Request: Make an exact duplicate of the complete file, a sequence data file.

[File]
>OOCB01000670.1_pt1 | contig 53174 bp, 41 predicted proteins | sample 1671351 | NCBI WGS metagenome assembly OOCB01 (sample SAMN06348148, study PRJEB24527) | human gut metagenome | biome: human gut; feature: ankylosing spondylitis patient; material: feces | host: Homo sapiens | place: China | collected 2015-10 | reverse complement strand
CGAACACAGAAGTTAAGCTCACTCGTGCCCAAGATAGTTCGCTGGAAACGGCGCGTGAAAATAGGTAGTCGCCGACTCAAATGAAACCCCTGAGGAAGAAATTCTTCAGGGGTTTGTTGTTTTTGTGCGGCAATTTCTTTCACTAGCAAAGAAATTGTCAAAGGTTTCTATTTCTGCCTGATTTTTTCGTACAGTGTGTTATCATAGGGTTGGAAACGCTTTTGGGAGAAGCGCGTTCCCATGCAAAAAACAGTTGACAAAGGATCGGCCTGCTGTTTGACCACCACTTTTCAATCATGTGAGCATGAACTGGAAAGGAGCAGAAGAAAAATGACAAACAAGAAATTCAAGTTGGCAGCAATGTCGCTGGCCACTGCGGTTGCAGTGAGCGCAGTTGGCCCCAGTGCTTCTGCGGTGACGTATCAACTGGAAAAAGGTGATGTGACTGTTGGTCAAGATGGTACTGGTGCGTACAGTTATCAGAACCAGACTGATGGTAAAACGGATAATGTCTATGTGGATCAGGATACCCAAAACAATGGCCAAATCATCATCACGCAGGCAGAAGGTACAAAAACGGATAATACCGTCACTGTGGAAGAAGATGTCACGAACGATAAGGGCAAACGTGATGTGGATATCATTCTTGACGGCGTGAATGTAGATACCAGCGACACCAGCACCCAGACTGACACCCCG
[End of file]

>OOCB01000670.1_pt1 | contig 53174 bp, 41 predicted proteins | sample 1671351 | NCBI WGS metagenome assembly OOCB01 (sample SAMN06348148, study PRJEB24527) | human gut metagenome | biome: human gut; feature: ankylosing spondylitis patient; material: feces | host: Homo sapiens | place: China | collected 2015-10 | reverse complement strand
CGAACACAGAAGTTAAGCTCACTCGTGCCCAAGATAGTTCGCTGGAAACGGCGCGTGAAAATAGGTAGTCGCCGACTCAAATGAAACCCCTGAGGAAGAAATTCTTCAGGGGTTTGTTGTTTTTGTGCGGCAATTTCTTTCACTAGCAAAGAAATTGTCAAAGGTTTCTATTTCTGCCTGATTTTTTCGTACAGTGTGTTATCATAGGGTTGGAAACGCTTTTGGGAGAAGCGCGTTCCCATGCAAAAAACAGTTGACAAAGGATCGGCCTGCTGTTTGACCACCACTTTTCAATCATGTGAGCATGAACTGGAAAGGAGCAGAAGAAAAATGACAAACAAGAAATTCAAGTTGGCAGCAATGTCGCTGGCCACTGCGGTTGCAGTGAGCGCAGTTGGCCCCAGTGCTTCTGCGGTGACGTATCAACTGGAAAAAGGTGATGTGACTGTTGGTCAAGATGGTACTGGTGCGTACAGTTATCAGAACCAGACTGATGGTAAAACGGATAATGTCTATGTGGATCAGGATACCCAAAACAATGGCCAAATCATCATCACGCAGGCAGAAGGTACAAAAACGGATAATACCGTCACTGTGGAAGAAGATGTCACGAACGATAAGGGCAAACGTGATGTGGATATCATTCTTGACGGCGTGAATGTAGATACCAGCGACACCAGCACCCAGACTGACACCCCG